Step Two: Wash your flowers.
Just run them under COLD water and shake them off. If they're a little wet, it really doesn't matter. You just don't want to squish them.

Step Three: Make your Jell-O.
Your flowers will show up best in a light colored Jell-O. I would suggest yellow.
Use my basic Jell-O mold recipe:
2 - 3oz boxes of Jello (or 1 - 6oz box)
2 envelopes of Knox plain gelatin
2 cups boiling water
First mix Jell-O and gelatin in glass bowl.
Add boiling water, and stir until gelatin is completely dissolved.
Chill until it's just a little warmer than room temperature. But NOT until set.

Step Four: While your Jell-O chills, prepare your mold.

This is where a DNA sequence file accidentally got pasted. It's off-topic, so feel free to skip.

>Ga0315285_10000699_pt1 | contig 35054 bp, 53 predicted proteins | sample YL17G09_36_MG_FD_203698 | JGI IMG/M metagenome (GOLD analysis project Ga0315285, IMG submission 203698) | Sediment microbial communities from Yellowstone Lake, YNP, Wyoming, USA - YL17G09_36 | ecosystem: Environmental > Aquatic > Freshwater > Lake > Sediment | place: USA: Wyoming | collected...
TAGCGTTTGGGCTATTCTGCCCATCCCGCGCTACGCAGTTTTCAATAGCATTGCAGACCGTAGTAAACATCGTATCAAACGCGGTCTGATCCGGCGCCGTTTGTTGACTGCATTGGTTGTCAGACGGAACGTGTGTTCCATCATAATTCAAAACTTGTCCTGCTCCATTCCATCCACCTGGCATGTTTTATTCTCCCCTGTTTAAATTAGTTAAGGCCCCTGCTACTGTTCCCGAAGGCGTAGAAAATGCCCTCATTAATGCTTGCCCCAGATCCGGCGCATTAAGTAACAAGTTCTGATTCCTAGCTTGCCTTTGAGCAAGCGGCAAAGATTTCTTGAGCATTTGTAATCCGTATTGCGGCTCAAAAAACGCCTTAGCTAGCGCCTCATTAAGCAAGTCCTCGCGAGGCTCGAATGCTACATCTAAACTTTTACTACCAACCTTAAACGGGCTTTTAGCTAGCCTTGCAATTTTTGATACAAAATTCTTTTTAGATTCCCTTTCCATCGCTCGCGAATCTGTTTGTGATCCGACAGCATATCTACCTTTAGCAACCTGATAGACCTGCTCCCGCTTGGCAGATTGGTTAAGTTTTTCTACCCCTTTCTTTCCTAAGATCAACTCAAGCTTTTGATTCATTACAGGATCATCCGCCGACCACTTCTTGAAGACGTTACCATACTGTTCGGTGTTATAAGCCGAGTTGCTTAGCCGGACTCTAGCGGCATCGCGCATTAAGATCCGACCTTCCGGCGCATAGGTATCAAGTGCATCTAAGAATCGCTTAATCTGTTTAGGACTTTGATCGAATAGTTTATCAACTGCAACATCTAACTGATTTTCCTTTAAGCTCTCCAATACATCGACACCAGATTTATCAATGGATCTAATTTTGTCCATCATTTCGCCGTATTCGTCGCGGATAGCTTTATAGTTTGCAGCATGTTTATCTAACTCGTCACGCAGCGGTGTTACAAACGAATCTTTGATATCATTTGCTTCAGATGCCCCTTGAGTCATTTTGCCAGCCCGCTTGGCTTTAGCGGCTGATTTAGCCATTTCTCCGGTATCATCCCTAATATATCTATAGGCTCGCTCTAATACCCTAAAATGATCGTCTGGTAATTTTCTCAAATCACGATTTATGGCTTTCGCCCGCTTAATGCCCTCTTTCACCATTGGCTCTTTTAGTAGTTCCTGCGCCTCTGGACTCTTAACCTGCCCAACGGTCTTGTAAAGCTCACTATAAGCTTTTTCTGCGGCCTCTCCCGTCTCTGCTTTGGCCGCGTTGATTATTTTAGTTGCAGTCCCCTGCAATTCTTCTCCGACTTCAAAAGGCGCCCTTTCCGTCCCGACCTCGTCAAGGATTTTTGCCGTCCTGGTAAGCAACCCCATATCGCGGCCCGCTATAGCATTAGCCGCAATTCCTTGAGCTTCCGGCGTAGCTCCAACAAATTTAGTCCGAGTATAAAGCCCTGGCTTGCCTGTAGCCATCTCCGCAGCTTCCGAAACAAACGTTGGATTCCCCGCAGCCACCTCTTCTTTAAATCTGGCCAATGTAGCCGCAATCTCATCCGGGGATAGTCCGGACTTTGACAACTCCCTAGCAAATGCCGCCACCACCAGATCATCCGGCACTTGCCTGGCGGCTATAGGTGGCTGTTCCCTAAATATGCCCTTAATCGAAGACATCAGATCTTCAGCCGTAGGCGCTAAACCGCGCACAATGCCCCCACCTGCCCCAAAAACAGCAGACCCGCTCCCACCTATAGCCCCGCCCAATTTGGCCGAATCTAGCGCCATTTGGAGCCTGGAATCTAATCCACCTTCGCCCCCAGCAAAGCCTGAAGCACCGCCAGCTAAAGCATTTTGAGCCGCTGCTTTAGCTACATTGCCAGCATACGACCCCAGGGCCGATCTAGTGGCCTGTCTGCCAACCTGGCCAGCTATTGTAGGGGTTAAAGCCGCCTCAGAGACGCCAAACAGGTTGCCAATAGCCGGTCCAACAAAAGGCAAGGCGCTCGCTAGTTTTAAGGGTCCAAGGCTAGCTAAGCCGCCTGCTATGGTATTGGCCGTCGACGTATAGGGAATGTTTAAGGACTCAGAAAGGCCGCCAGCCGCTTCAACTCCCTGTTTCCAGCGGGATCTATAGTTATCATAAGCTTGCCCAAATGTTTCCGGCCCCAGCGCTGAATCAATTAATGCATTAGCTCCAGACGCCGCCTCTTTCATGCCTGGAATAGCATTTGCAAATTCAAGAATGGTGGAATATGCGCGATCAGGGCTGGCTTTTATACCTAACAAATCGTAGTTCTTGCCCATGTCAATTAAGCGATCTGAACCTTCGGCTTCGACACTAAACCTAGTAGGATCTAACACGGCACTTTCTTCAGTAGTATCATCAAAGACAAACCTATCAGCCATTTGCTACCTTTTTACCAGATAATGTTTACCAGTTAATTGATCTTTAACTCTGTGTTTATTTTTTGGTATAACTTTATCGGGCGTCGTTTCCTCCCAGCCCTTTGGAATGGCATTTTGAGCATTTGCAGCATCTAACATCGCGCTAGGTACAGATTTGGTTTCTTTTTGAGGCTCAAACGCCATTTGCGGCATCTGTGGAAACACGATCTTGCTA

Instead of a mold I used tea cups.
You'll need: String, tape, scissors, flowers and some type of container.
First, tie the string around the base of the flower. Leave a few inches of string on both sides. Then, tape the strings to the sides of your container and tighten. Make sure your flower is suspended inside the container. It shouldn't be touching the edges anywhere. Next tie a string to the flower, perpendicular to the first one. Tape the strings to the container and tighten.

Step Five: Pour Jell-O into mold.
Make sure your Jell-O is cool enough to pour. DO NOT POUR HOT JELL-O OVER YOUR FLOWERS! They will wilt. Pour Jell-O slowly from all sides. I used a turkey baster so I'd make less of a mess. Don't fill the container completely full. Leave about a half to three-quarters of an inch at the top...

...or skip "Step Four" and pour about a half inch of Jell-O into your container. Place flower face down on top and chill. When mostly set pour more Jell-O on top completely covering the flower.

Step Six: Chill.
Chill until set.

Step Seven: Trim off the tops of the flowers and take off the strings.

(Steps 8-9 are optional.)

Step Eight: Make white base.